The next step is to connect to the GPS device. There are three supported communication protocols: TCP, UDP, and USB Serial. The code used to connect to the device depends on which option is provided through the command line arguments. Once opened, the data stream is made available through a Python IO Stream. If the device cannot be connected to, a fault will be triggered and the connection will be retried at a frequency of 1Hz.

stream = create_stream(fault_client, creds, options)

When the data stream has been established, additional information about the system will be acquired in order to make the GPS data usable by Spot. This information includes the transformation from Spot’s body to the GPS antenna. This is calculated using the registered payload frame transformation and the transformation from the payload frame to the antenna. Additionally, the time offset between the payload and Spot is calculated using the API’s time converter.

# Calculate the transform from the body frame to the GPS receiver.
body_tform_gps = calculate_body_tform_gps(robot, options)

# Get the time converter, used to sync times between the payload and robot.
time_converter = robot.time_sync.get_robot_time_converter()

With the data stream opened and the required system information collected, the data is ready to be provided to Spot. The GPS Listener reads data from the data stream, applies the required spatial and temporal transformations, and uses the Spot API to provide the data to the robot. Namely, the Aggregator service accepts GPS data in the form of a NewGpsDataRequest GRPC request.

As the robot moves, it builds a trajectory of positions using its odometry and GPS measurements. The pose of the robot with respect to the Earth can be calculated by registering the GPS trajectory to the odometry trajectory. This registration can be queried using Spot’s Registration service.


The returned GetLocationResponse has a status enumeration with the following values:

  • STATUS_UNKNOWN: An unknown error occurred getting the robot’s location.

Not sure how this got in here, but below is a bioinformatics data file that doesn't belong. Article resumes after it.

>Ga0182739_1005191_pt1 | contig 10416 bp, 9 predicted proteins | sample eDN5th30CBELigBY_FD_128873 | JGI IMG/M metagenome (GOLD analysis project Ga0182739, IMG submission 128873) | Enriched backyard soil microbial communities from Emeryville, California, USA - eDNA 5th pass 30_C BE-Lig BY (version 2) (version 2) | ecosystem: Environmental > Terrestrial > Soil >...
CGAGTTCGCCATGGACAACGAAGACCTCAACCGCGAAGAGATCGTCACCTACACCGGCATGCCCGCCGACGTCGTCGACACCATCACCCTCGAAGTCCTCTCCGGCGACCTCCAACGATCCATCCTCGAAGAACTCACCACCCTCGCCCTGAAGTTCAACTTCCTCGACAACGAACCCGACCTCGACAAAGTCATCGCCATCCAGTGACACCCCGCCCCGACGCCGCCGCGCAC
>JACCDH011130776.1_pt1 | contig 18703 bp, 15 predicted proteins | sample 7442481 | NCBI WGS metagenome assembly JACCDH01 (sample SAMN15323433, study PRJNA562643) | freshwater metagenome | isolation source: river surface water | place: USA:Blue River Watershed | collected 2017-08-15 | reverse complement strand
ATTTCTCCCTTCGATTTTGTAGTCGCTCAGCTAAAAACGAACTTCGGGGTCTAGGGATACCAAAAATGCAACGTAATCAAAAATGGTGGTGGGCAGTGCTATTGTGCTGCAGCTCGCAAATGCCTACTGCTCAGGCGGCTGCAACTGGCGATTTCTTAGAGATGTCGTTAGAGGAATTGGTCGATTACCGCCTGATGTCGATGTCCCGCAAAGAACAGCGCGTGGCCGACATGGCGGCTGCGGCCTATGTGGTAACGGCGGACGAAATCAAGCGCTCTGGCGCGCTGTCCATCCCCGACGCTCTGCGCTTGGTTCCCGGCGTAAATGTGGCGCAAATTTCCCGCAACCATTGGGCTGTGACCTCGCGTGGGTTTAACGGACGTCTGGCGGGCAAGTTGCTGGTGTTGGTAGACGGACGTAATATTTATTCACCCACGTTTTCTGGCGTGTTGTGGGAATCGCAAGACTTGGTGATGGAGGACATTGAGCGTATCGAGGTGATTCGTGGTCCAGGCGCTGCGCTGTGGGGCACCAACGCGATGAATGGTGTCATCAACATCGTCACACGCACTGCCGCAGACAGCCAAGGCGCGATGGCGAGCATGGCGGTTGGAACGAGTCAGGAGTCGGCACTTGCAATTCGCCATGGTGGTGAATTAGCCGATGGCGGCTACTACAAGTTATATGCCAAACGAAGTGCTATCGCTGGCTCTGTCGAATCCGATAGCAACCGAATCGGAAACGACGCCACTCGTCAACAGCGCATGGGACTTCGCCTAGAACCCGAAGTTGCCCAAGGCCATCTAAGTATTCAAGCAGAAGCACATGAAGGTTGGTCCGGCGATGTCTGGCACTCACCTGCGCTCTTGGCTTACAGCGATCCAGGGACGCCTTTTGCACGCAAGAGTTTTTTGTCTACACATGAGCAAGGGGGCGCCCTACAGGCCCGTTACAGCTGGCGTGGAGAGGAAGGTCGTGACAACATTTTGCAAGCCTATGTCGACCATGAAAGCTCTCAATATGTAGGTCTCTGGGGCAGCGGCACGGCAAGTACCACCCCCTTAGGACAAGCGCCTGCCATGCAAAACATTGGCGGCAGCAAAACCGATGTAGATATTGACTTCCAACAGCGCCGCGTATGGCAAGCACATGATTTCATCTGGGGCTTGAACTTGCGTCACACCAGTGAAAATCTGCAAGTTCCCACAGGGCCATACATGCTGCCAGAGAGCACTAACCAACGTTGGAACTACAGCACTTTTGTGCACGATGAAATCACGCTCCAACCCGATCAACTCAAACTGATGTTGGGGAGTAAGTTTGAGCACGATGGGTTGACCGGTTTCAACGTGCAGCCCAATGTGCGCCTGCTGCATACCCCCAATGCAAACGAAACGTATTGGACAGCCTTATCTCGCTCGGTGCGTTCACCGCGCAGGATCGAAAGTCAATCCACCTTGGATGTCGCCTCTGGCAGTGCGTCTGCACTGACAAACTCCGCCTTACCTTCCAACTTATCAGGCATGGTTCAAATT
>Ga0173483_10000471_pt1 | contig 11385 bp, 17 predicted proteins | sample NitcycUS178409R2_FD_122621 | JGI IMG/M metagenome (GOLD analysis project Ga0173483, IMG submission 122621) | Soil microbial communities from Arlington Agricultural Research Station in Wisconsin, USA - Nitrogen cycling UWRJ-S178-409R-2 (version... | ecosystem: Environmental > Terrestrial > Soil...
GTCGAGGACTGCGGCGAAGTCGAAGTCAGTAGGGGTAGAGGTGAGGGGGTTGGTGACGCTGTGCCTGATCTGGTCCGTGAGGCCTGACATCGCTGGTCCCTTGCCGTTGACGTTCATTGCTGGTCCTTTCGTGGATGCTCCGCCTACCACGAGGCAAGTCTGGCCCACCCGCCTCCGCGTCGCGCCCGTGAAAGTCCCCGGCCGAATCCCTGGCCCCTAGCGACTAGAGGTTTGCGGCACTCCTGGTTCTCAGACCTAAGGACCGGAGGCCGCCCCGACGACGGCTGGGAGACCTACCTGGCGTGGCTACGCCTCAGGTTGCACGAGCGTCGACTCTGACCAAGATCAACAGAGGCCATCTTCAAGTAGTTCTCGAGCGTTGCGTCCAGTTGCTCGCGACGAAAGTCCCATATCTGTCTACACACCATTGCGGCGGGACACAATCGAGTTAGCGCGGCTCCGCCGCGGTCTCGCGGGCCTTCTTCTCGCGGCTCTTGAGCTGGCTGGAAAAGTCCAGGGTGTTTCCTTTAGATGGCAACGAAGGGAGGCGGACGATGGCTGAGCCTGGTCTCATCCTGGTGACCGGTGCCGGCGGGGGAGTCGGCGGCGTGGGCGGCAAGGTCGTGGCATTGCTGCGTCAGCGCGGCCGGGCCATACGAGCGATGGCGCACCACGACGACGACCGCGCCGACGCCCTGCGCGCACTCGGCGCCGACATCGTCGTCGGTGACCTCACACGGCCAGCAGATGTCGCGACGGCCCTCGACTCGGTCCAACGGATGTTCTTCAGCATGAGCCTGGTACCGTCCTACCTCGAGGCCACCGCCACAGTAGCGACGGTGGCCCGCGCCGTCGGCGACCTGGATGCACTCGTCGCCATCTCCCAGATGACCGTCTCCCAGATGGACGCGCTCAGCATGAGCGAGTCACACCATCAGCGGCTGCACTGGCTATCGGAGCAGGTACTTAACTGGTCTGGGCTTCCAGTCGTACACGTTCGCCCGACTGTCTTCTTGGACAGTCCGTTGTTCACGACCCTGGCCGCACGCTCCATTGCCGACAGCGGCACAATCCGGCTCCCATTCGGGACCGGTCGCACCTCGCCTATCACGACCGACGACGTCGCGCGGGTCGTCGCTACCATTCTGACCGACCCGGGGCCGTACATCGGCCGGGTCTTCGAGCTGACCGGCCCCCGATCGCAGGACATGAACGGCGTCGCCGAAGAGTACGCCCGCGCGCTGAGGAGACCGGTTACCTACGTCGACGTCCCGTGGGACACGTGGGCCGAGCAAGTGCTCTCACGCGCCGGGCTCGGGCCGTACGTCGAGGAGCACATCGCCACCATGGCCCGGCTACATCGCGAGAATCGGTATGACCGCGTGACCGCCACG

• STATUS_OK: A (maybe invalid) Registration was retrieved.

  • STATUS_NEED_DEVICE: Could not get a Registration because no GPS device is connected.

If the request is successful, the response will contain a Registration message. The Registration has a Status enumeration with the following values:

  • STATUS_UNKNOWN: There is no registration.

  • STATUS_OK: A registration between the robot’s odometry and GPS trajectories has been found.

  • STATUS_NEED_DATA: The robot has not received any GPS data to use for the registration.

  • STATUS_NEED_MORE_DATA: The robot has not moved far enough to calculate a registration.

  • STATUS_STALE: The data used to calculate the registration is too old.

GPS in Graph Nav

If the robot is able to calculate a registration, that information will be available for localization in applications using Graph Nav. When Graph Nav maps are recorded with GPS data available, the GPS measurements are embedded within the map. The robot will use the embedded GPS measurements along with the live GPS measurements to localize itself with respect to the map. Additional precision can be realized by running an Anchoring Optimization on a map with embedded GPS data. To visualize GPS data embedded in a Graph Nav map, see this example.

If an instance of GPS Listener is running, but it cannot connect or loses its connection to a GPS device, it will trigger a fault. This fault will prevent Graph Nav from navigating. If a GPS device is not expected to be mounted, do not run the GPS Listener.